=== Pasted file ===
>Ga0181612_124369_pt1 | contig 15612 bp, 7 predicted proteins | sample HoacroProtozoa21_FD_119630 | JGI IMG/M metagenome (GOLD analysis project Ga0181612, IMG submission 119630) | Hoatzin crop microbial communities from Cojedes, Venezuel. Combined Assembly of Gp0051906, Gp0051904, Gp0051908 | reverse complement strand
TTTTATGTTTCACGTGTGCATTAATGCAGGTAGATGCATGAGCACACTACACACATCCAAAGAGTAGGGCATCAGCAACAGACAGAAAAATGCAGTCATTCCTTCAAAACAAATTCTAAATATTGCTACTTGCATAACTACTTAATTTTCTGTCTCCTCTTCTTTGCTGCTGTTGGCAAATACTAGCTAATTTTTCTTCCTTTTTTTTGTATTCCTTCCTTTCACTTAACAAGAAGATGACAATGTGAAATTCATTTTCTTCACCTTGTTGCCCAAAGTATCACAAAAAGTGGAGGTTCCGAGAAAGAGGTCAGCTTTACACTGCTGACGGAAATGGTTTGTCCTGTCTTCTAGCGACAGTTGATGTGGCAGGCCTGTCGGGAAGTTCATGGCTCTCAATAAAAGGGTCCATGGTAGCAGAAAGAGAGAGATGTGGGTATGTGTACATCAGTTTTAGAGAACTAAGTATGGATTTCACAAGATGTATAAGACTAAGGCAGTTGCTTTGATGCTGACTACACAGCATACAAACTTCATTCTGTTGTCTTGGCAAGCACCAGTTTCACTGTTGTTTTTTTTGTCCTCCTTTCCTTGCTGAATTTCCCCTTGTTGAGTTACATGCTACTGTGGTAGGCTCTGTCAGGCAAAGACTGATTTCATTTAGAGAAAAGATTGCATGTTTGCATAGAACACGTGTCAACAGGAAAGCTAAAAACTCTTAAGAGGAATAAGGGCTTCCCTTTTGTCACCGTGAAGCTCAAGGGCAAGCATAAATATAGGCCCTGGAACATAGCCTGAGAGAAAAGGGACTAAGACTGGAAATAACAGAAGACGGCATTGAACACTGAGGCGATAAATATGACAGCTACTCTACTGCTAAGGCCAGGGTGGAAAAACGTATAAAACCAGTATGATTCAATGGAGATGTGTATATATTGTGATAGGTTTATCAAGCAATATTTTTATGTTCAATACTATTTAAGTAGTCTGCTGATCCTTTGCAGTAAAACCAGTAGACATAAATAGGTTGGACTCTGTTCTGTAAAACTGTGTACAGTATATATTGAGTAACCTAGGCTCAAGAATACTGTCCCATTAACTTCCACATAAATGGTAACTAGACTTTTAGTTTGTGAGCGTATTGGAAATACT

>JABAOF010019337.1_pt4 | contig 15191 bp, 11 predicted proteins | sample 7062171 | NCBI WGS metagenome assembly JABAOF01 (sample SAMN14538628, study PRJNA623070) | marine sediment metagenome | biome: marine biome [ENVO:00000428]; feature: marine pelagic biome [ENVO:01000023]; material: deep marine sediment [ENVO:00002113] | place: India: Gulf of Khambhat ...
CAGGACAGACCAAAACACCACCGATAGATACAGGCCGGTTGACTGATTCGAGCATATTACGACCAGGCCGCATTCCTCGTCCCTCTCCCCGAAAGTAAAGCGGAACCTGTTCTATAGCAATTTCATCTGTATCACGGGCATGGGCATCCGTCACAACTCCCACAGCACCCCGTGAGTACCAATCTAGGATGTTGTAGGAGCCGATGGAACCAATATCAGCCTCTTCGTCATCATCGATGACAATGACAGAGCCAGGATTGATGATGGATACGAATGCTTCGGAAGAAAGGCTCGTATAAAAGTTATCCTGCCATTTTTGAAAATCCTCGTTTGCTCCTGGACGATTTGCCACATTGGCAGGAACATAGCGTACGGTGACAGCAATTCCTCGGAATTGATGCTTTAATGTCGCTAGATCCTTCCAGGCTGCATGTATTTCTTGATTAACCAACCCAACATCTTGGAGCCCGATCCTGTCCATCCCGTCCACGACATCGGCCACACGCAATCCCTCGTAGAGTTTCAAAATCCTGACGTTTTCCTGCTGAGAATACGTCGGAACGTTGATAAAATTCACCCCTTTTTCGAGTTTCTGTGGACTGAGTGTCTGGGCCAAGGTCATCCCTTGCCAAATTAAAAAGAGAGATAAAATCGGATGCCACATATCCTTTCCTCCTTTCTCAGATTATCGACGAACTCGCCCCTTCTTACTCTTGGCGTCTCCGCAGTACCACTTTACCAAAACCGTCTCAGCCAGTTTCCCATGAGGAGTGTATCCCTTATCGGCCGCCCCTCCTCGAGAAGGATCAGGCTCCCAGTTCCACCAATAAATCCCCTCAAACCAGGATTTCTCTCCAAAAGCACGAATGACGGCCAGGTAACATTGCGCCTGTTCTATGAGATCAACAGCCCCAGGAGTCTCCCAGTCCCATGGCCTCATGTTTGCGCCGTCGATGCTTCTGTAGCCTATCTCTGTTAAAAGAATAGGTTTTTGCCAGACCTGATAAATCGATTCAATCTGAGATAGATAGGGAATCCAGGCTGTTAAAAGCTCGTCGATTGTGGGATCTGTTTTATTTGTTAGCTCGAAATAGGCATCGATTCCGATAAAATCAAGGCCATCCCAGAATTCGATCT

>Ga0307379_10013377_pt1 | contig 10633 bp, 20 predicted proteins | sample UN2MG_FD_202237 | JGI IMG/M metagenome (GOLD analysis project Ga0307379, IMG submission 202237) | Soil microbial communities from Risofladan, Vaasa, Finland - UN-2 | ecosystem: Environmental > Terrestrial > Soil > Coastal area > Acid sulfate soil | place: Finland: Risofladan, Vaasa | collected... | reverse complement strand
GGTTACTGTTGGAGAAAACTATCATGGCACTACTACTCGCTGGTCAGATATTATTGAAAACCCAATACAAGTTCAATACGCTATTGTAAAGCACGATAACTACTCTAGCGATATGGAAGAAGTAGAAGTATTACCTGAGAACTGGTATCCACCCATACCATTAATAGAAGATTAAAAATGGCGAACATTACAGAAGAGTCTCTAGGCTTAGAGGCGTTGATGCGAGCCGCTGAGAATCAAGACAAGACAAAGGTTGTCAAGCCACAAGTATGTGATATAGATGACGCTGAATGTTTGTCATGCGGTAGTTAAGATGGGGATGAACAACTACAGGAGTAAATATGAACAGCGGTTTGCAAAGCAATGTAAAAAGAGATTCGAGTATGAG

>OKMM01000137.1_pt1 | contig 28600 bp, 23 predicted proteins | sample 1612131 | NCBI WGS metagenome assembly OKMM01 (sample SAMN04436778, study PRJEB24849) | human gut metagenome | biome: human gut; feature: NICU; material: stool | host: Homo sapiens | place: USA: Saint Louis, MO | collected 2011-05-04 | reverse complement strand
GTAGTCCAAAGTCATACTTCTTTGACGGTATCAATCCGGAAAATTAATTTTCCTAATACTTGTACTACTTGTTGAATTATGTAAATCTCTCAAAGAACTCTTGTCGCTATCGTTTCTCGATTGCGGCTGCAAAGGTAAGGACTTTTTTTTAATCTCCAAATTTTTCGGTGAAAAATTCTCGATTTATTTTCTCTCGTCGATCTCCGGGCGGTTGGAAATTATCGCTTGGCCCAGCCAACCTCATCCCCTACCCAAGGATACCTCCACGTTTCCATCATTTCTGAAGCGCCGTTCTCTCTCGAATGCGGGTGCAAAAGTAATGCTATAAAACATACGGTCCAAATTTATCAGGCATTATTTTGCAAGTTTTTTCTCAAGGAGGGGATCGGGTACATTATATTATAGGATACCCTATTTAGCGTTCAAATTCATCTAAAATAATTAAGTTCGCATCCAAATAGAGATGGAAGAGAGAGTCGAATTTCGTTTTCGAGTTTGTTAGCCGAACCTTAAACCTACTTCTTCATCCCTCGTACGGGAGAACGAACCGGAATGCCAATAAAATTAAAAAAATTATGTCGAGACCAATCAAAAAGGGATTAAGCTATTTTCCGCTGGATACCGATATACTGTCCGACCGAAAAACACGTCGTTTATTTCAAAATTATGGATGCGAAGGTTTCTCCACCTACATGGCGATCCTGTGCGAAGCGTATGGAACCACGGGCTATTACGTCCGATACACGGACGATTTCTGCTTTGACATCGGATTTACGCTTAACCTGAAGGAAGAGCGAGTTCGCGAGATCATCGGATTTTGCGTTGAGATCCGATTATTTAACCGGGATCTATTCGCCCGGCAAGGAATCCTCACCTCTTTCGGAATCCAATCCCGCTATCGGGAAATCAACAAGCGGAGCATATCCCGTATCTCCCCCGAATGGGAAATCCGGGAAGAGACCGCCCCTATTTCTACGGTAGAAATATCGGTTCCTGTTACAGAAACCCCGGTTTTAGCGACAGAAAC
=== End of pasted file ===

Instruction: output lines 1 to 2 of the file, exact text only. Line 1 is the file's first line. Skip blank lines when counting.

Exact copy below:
>Ga0181612_124369_pt1 | contig 15612 bp, 7 predicted proteins | sample HoacroProtozoa21_FD_119630 | JGI IMG/M metagenome (GOLD analysis project Ga0181612, IMG submission 119630) | Hoatzin crop microbial communities from Cojedes, Venezuel. Combined Assembly of Gp0051906, Gp0051904, Gp0051908 | reverse complement strand
TTTTATGTTTCACGTGTGCATTAATGCAGGTAGATGCATGAGCACACTACACACATCCAAAGAGTAGGGCATCAGCAACAGACAGAAAAATGCAGTCATTCCTTCAAAACAAATTCTAAATATTGCTACTTGCATAACTACTTAATTTTCTGTCTCCTCTTCTTTGCTGCTGTTGGCAAATACTAGCTAATTTTTCTTCCTTTTTTTTGTATTCCTTCCTTTCACTTAACAAGAAGATGACAATGTGAAATTCATTTTCTTCACCTTGTTGCCCAAAGTATCACAAAAAGTGGAGGTTCCGAGAAAGAGGTCAGCTTTACACTGCTGACGGAAATGGTTTGTCCTGTCTTCTAGCGACAGTTGATGTGGCAGGCCTGTCGGGAAGTTCATGGCTCTCAATAAAAGGGTCCATGGTAGCAGAAAGAGAGAGATGTGGGTATGTGTACATCAGTTTTAGAGAACTAAGTATGGATTTCACAAGATGTATAAGACTAAGGCAGTTGCTTTGATGCTGACTACACAGCATACAAACTTCATTCTGTTGTCTTGGCAAGCACCAGTTTCACTGTTGTTTTTTTTGTCCTCCTTTCCTTGCTGAATTTCCCCTTGTTGAGTTACATGCTACTGTGGTAGGCTCTGTCAGGCAAAGACTGATTTCATTTAGAGAAAAGATTGCATGTTTGCATAGAACACGTGTCAACAGGAAAGCTAAAAACTCTTAAGAGGAATAAGGGCTTCCCTTTTGTCACCGTGAAGCTCAAGGGCAAGCATAAATATAGGCCCTGGAACATAGCCTGAGAGAAAAGGGACTAAGACTGGAAATAACAGAAGACGGCATTGAACACTGAGGCGATAAATATGACAGCTACTCTACTGCTAAGGCCAGGGTGGAAAAACGTATAAAACCAGTATGATTCAATGGAGATGTGTATATATTGTGATAGGTTTATCAAGCAATATTTTTATGTTCAATACTATTTAAGTAGTCTGCTGATCCTTTGCAGTAAAACCAGTAGACATAAATAGGTTGGACTCTGTTCTGTAAAACTGTGTACAGTATATATTGAGTAACCTAGGCTCAAGAATACTGTCCCATTAACTTCCACATAAATGGTAACTAGACTTTTAGTTTGTGAGCGTATTGGAAATACT